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B&N Week 195: What Are Your Mobile Tools?

| September 17, 2014

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It’s another Tuesday! Today’s been a gray day outside. The monsoon season has extended itself, and we’ve gotten a lot of rain here. More than usual for this time of year, but I don’t think records have been broken yet. Approached, maybe, but not broken. Oh, well, one has: a hurricane/tropical storm has affected our weather patterns here, which is saying something. Tucson sits in a bowl in a mountain range. We get a lot of protection from those mountains. The weather was able to get over it and drop a few inches of rain on us, which is saying a lot for the area. Flash flooding was common for a few days.

Anyway, enough of the weather report. This week’s question is only going to lead to a short discussion. The question: what are your mobile tools?

First, what is “mobile”? Currently, the discussion of mobility is limited to a smartphone or a tablet device. We don’t think of laptops as a mobile device anymore. They need a bag and some wires and a place to sit and they’re heavy and…and….and… So for the purposes of our discussion, I’m not going to be talking about laptops as a mobile device.

As creators, we can create just about anywhere. However, some of us can be more mobile than others. Personally, I can’t see letterers and colorists being too mobile, but I suppose anything is possible.

Writers? We have it the easiest. If we wanted to go low-tech, all we need is paper and a pen, and we can write anything and be anywhere while doing it. Some writers bring notebooks/notepads with them wherever they go, not knowing where the inspiration will strike. Writing anywhere is easy.

It hasn’t gotten easier with technology. Not for writers. [Well, maybe a little bit.] When you write into a notebook, in order to share it with anyone, you have to then transcribe it into an electronic form. There are lot of tools now to cut that out, though. For writing, we have a plethora of them.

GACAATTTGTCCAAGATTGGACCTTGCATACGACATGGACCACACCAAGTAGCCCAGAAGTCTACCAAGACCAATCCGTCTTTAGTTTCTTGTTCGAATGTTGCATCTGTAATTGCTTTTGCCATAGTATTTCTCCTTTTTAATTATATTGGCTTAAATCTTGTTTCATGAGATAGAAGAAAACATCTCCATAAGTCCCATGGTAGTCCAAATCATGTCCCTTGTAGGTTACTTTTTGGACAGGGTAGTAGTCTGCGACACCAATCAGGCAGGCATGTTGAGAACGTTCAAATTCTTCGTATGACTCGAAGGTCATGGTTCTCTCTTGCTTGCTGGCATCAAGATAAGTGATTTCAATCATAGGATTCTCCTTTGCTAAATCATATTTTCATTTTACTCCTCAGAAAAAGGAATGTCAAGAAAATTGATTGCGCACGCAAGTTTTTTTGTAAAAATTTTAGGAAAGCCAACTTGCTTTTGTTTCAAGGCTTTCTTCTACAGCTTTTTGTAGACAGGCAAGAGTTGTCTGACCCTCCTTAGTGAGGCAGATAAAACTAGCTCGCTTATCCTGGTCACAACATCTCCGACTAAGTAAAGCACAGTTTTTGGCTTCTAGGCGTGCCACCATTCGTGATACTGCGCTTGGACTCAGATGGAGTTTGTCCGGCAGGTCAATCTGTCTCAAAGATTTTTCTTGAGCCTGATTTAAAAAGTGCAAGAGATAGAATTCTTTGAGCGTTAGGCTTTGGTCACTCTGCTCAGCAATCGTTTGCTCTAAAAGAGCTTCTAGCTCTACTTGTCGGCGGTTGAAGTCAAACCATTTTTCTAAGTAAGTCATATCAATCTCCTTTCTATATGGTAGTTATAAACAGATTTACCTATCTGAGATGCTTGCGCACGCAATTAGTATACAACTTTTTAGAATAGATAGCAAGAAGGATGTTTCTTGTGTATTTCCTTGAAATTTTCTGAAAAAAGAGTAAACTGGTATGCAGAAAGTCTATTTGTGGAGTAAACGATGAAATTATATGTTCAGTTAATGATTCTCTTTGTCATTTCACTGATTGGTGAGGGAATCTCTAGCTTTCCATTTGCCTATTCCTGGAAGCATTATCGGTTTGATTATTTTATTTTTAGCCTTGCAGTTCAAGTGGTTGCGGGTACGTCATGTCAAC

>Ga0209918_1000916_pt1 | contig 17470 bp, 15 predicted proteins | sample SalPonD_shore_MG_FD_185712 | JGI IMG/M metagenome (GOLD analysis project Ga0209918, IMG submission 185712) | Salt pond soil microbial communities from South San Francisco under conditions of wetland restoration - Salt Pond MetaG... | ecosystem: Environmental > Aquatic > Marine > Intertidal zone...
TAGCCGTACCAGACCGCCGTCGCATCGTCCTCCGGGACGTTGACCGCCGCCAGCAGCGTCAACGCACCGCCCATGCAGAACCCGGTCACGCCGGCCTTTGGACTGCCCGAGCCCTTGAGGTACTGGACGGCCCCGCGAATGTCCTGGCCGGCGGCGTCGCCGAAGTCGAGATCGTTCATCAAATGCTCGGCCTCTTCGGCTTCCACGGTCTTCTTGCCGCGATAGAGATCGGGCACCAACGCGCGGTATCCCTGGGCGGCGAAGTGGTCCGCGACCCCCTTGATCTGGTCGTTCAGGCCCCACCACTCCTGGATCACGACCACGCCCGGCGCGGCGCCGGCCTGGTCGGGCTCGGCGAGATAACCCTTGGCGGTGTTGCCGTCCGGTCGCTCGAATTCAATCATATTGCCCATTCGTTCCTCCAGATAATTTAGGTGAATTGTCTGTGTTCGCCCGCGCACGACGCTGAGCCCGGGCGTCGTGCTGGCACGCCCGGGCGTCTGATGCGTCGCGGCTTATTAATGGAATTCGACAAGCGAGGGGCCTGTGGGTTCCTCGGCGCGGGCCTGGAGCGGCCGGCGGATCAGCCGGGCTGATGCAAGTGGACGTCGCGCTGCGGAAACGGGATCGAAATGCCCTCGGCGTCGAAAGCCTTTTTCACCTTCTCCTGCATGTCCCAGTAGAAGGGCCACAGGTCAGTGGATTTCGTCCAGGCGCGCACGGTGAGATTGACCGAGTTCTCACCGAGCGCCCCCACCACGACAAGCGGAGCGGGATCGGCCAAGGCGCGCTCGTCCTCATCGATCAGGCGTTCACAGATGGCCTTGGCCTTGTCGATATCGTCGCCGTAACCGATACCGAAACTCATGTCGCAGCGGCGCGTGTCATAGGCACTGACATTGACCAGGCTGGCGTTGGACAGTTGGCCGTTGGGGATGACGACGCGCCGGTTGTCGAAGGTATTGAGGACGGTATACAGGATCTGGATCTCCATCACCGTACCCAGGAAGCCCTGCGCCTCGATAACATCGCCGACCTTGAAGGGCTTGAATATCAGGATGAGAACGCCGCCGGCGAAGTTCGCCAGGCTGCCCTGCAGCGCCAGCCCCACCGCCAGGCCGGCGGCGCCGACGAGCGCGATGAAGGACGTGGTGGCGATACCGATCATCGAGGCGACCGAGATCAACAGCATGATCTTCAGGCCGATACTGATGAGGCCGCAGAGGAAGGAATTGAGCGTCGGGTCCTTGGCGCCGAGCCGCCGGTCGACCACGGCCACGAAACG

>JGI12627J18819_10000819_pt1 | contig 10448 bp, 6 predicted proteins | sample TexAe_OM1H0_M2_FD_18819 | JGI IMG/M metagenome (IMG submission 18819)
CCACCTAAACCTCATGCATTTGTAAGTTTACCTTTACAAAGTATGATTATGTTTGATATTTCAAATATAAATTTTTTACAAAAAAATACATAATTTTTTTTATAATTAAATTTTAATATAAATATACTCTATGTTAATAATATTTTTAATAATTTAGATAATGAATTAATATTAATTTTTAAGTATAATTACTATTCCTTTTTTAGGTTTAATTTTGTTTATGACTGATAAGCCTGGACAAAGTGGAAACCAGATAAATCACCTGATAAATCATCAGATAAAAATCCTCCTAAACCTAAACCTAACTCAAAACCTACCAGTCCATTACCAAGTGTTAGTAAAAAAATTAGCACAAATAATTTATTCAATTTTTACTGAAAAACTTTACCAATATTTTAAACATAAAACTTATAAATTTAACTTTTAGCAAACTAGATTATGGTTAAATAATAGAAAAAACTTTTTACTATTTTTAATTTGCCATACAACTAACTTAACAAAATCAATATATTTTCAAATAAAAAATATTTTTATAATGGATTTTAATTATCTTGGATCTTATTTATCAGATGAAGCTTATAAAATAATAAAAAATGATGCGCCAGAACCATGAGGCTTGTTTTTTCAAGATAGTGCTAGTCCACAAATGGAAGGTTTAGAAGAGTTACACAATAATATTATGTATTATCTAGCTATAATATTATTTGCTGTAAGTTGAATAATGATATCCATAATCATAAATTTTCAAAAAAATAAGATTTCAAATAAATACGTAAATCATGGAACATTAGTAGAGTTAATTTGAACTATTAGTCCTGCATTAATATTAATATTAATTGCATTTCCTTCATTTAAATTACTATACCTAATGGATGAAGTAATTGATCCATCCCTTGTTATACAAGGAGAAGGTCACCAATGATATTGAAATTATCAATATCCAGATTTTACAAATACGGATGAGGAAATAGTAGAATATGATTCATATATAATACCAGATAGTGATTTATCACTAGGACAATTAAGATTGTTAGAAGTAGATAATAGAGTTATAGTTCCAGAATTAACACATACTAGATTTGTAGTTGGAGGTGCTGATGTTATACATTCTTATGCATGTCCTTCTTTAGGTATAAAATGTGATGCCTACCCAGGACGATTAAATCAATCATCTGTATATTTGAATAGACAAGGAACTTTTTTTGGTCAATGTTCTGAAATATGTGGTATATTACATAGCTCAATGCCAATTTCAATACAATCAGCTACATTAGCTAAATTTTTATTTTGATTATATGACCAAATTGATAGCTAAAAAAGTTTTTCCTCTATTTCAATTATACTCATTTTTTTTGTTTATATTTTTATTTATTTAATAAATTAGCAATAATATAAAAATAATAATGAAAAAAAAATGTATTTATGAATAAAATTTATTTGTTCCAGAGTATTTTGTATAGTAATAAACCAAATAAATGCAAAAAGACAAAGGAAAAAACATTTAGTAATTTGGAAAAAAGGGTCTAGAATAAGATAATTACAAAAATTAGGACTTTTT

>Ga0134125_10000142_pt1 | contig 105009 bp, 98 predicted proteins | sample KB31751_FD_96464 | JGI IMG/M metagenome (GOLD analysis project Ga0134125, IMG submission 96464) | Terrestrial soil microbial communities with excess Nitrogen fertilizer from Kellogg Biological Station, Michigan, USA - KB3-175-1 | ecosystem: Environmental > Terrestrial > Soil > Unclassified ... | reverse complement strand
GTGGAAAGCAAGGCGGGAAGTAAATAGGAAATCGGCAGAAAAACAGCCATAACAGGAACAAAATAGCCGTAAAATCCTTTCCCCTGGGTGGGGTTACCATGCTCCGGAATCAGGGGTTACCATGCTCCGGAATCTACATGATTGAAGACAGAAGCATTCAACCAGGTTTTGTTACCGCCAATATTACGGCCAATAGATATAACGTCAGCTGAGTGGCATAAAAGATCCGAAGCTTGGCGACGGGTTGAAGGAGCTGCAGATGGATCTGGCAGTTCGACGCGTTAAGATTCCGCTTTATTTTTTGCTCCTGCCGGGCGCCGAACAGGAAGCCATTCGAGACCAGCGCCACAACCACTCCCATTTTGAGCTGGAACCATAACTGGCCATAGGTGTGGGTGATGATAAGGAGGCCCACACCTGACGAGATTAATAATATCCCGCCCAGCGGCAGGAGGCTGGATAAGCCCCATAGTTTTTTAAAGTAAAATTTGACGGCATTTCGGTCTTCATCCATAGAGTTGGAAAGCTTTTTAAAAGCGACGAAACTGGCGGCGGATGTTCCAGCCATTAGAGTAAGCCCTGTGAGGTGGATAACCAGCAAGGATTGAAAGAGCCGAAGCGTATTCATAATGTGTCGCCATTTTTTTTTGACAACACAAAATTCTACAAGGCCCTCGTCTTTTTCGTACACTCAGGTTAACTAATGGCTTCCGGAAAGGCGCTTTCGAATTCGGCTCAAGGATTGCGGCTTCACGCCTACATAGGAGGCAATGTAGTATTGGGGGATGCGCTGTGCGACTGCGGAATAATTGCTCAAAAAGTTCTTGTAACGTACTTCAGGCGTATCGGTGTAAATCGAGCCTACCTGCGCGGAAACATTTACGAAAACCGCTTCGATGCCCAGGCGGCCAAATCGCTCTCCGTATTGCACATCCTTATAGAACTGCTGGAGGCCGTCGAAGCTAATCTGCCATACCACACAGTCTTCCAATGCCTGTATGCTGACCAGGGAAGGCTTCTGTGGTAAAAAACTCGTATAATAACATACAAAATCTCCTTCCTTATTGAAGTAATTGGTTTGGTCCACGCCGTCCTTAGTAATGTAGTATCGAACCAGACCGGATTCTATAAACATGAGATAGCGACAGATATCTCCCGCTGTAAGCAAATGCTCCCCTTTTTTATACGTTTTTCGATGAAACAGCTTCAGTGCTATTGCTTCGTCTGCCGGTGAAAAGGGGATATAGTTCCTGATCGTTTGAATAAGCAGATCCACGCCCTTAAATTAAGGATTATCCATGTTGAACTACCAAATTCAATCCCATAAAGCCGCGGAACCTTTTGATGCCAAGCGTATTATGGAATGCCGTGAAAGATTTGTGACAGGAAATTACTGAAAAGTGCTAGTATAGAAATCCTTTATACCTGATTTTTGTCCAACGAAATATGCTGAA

Have a smartphone or tablet? I’ve spoken about Evernote before. It’s only gotten better since then. You can write and edit and share right from the app. If you don’t want to share from the app, or the person you’re sharing with doesn’t have it, you can always just copy and paste it into a different app or email and share it that way. Pretty simple. It’s available on iOS and Android. I have no idea if it’s available for Microsoft.

There are also text editors for both that are available. I’ve already written one entire post on my iPhone using a text editor that was connected to my Dropbox, and when I got home, I took it from my Dropbox to Word, cleaned it up some, and then posted it.

Google Docs is another mobile tool for writers. The entire creative team, really. All you need is an internet connection. The scripts can be written and then shared with the team. Collaboration is pretty easy, too. I have a client who only uses it, and I have no problems with it.

Three mobile tools for writers, among a plethora of those I don’t know about and thus, don’t use. Word 360? Don’t use it, and I wouldn’t pay for it. Just like I wouldn’t pay a monthly subscription to Adobe’s Creative Suite. Just isn’t my idea of a good time.

As a side note, editing on mobile devices isn’t my idea of a good time. It can be done, but I wouldn’t want to do it, and I won’t do it unless absolutely necessary. The overwhelming bulk of my work is done on a laptop. That’s as mobile as I get when it comes to editing. Writing this post could easily be done on my iPhone. I have the WordPress app, so it’s no problem to get it out and done, or at least scheduled. But editing a script I’ve received on a mobile device? It would take more time than necessary. No thank you.